I assure you, some of the best guitarists I've heard have been utter and complete no-talents, hopeless cases who look like they're handicapped while they try their pathetic best to twist and turn their fingers into chord positions. In the beginning their fingers were carved out of wood. They couldn't handle even the simplest chords, they had zero time, no ear for melody or harmony, no great memory, basically they had absolutely no redeeming qualities when it came to playing the guitar. One guy even had problems with his fine-motor functions and had been rejected by another teacher as hopeless until my dad took him, but, well, guess where he is today? At the moment he's probably Finland's fastest and most technical guitar virtuoso and a member of one of the most successful rock bands the country has produced.

    Guess you should've told him he'll never become good, huh? :D He's not even the only example, btw. Anyway, I don't believe guitar playing to be somehow different from every other skill in the world. That leads me to believe that anyone can become great at anything, and those who would like to learn a skill but don't, are just, well, weak. Doesn't matter if it's a craft, an art, a sport, whatever. Usually that type of people are great at one thing: making excuses why they don't practice. It's the type of people who go "yeah, I've always wanted to do thing X, but haven't gotten around to it because of thing Y," Y being yet another excuse not to put in hard work and effort. Nothing is as easy as sighing and going "yeah, he's so talented isn't he? I would've wanted to do that too, but alas, I haven't any talent for it." And then sit and eat a bag of doritos.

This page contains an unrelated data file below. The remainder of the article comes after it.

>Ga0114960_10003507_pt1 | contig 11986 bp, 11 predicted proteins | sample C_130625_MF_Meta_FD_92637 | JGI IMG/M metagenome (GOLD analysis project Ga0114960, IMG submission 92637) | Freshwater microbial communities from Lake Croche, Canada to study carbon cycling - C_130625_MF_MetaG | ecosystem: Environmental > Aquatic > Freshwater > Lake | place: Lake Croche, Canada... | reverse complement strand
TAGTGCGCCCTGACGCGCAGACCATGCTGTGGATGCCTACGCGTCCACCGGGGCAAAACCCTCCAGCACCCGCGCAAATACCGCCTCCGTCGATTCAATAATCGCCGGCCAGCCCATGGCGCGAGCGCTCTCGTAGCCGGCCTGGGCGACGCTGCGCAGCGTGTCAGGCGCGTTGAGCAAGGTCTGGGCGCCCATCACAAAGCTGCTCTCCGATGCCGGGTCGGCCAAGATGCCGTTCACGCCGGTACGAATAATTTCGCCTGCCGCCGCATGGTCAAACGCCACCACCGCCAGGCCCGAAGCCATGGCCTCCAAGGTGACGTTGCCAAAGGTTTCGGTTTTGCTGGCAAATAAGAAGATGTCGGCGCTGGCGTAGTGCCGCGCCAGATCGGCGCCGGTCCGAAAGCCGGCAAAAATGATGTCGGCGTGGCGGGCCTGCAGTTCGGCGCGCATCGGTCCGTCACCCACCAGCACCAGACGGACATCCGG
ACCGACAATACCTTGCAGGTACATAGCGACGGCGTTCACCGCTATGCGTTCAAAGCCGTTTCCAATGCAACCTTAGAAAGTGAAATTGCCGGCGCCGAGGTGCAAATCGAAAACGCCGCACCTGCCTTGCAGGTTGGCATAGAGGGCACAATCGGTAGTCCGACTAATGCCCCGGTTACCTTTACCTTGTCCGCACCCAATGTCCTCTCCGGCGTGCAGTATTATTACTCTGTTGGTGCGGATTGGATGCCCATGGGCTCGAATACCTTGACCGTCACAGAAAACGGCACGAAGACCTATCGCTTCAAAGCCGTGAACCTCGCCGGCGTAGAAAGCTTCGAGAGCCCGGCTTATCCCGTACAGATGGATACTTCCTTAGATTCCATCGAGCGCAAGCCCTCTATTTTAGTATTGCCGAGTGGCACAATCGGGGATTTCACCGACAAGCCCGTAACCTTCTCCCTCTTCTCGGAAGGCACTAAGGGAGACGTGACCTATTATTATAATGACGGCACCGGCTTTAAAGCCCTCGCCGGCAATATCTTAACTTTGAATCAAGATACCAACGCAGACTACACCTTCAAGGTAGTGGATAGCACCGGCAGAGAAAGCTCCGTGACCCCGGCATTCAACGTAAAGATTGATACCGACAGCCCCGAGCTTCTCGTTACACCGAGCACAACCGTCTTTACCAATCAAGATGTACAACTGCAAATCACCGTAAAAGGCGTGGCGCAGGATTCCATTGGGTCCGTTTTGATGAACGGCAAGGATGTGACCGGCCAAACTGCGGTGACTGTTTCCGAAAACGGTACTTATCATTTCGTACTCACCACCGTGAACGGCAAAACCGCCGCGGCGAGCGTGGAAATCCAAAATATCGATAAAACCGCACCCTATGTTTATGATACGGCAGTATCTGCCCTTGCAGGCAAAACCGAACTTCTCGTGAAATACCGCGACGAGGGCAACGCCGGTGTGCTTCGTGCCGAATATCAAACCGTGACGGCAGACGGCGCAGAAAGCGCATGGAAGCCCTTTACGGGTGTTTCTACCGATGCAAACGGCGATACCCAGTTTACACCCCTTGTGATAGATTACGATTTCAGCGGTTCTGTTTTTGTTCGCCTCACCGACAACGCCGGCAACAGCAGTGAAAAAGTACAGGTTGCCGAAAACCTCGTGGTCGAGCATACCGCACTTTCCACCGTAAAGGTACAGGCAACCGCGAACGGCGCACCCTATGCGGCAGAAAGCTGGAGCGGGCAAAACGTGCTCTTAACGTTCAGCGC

That's why every time someone says "oh, s/he's so talented," I wish they'd choke on it. Well, 99,999999% of the time because I grant that some people are talented at what they do. They just represent the vast minority, the rest of us are "only" skilled.